Jason & Krista Claeys
"Farming is in our blood," says Jason Claeys, a fourth-generation grower working 4,000 acres in the southwest corner of Manitoba.
Indeed, his family farm has been a local institution for almost 100 years. Founded in 1923 by his great-great grandparents Richard and Emma, every subsequent generation has played a central role at the farm, helping build a valuable legacy for the family.
Coming back home
For Jason, the road to farming included a brief detour. Growing up on the family farm in a house his parents built the year he was born, Jason was eager to experience city life. Attending university to focus on finance or accounting, he soon discovered the corporate track and a suit and tie certainly wasn’t for him. “I thought about how I wanted to live, where I wanted to live,” says Jason. “And I couldn’t wait to get back!”. So he went home and never looked back.
Jason and Krista enjoy growing specialty canola because they know they’re producing a useful product that people need. When they walk past the canola oil in the grocery store Krista often thinks, “One or two of our seeds might be in there!” Harvest time is one of their favorite parts of the year, bringing them a sense of satisfaction knowing they’ve grown something that will help feed the world.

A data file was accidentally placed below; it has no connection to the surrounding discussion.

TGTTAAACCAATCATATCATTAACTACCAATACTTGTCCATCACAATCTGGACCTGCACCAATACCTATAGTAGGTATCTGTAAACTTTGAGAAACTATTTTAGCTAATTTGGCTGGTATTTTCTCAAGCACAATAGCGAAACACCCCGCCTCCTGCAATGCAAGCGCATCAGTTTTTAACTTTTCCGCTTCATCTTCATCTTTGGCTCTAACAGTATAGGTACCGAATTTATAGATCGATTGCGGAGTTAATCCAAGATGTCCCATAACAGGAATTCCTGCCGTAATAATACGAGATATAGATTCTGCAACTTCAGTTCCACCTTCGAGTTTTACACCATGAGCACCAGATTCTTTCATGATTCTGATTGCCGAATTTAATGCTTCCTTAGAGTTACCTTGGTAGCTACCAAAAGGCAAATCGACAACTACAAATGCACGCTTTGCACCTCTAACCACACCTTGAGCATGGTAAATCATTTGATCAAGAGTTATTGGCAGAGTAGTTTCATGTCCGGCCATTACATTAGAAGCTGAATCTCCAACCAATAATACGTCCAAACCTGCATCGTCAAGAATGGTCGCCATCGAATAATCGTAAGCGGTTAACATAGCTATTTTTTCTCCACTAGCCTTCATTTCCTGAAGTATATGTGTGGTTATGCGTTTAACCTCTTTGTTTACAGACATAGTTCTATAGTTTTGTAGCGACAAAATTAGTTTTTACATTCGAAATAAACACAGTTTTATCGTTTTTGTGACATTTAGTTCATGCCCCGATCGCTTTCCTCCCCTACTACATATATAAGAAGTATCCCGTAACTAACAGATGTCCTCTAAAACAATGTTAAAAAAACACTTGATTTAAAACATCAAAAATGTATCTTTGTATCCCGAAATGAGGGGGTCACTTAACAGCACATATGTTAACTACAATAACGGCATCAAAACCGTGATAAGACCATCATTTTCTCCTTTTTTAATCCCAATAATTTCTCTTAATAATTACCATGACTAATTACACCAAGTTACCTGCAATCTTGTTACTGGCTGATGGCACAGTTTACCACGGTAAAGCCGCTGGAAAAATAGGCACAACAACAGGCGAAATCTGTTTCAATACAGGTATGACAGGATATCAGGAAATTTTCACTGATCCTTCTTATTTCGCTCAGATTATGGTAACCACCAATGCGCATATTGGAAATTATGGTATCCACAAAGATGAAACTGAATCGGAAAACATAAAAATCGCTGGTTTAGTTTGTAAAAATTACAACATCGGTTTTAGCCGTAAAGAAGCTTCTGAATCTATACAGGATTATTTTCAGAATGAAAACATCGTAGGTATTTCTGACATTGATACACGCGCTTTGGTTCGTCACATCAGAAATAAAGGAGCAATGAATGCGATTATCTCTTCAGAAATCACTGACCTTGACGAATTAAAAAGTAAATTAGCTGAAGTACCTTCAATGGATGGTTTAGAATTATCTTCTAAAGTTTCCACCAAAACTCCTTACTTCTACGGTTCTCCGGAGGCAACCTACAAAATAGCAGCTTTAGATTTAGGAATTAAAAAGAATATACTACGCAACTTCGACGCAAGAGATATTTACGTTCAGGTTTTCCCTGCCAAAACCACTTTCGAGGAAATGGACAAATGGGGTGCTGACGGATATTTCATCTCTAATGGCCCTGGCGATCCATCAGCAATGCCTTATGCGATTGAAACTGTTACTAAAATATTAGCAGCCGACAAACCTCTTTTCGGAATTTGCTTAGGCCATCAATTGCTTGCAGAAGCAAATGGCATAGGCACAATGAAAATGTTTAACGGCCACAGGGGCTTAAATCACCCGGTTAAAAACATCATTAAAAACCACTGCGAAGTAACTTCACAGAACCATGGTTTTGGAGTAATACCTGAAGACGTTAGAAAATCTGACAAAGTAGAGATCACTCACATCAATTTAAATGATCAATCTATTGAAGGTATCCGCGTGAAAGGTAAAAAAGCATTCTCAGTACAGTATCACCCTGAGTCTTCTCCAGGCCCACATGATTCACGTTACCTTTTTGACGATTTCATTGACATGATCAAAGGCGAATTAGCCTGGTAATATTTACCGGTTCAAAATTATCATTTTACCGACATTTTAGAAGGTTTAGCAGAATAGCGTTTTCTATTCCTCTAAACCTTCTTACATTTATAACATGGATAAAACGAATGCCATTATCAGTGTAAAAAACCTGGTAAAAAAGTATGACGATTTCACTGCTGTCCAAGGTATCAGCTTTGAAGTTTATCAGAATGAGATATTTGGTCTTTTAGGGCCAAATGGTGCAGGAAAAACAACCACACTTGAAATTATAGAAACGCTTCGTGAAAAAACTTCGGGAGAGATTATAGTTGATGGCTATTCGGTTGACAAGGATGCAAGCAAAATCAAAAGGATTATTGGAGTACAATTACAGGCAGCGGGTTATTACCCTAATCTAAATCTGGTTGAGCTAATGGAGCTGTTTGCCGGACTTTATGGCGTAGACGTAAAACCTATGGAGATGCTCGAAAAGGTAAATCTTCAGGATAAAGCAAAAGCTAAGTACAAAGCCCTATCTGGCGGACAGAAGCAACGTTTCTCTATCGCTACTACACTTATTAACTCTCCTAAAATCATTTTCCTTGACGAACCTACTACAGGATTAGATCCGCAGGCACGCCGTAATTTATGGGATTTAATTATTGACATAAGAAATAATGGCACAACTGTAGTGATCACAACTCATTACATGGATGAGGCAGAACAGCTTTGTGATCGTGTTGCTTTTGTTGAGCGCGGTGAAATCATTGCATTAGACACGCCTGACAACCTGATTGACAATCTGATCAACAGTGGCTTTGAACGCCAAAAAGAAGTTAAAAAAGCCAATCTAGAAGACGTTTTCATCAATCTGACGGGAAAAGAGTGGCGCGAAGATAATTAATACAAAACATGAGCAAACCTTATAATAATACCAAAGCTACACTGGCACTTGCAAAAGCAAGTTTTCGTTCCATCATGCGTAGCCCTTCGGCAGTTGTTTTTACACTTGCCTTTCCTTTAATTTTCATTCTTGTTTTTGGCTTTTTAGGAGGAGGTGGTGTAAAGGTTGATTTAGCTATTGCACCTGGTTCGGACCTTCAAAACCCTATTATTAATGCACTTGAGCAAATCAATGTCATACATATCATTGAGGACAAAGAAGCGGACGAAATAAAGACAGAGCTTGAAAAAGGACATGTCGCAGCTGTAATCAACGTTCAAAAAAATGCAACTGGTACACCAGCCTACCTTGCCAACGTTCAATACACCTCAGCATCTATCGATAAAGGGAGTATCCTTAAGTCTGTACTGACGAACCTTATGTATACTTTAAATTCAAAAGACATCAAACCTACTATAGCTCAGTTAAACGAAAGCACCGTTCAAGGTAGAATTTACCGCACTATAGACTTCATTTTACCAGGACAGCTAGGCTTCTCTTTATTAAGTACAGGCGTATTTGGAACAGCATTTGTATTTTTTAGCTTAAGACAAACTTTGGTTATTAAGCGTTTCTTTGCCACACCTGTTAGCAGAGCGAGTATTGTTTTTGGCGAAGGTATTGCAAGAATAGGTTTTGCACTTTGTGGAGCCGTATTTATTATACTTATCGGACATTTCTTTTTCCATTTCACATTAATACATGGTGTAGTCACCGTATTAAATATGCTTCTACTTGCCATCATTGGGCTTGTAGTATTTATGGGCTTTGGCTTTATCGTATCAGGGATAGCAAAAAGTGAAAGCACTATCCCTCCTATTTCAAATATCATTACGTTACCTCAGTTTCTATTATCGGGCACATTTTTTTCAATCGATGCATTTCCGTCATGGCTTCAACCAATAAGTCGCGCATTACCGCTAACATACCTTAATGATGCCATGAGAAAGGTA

Sustainability and the future
Sustainability considerations are front and center for Jason as he maintains practices that will position his farm for a strong future. He’s been mapping yields for over 10 years and embracing the technologies that support sustainable practices, like GPS and auto-steering.
From where he stands now, life is good for Jason Claeys. Business is good and working the farm lets him spend plenty of time with the people he loves. Teaching his own daughters the work his father taught him, it’s not unusual to see his children pitching in.
Jason has a deep appreciation for the decades of work his family has put into the farm before he came on board, and feels that foundation has made the Claeys farm what it is today. “My grandfather developed practices that were productive and profitable, yet proper for the long-term growth of the farm,” he says. “If he hadn’t, I wouldn’t be in business today.”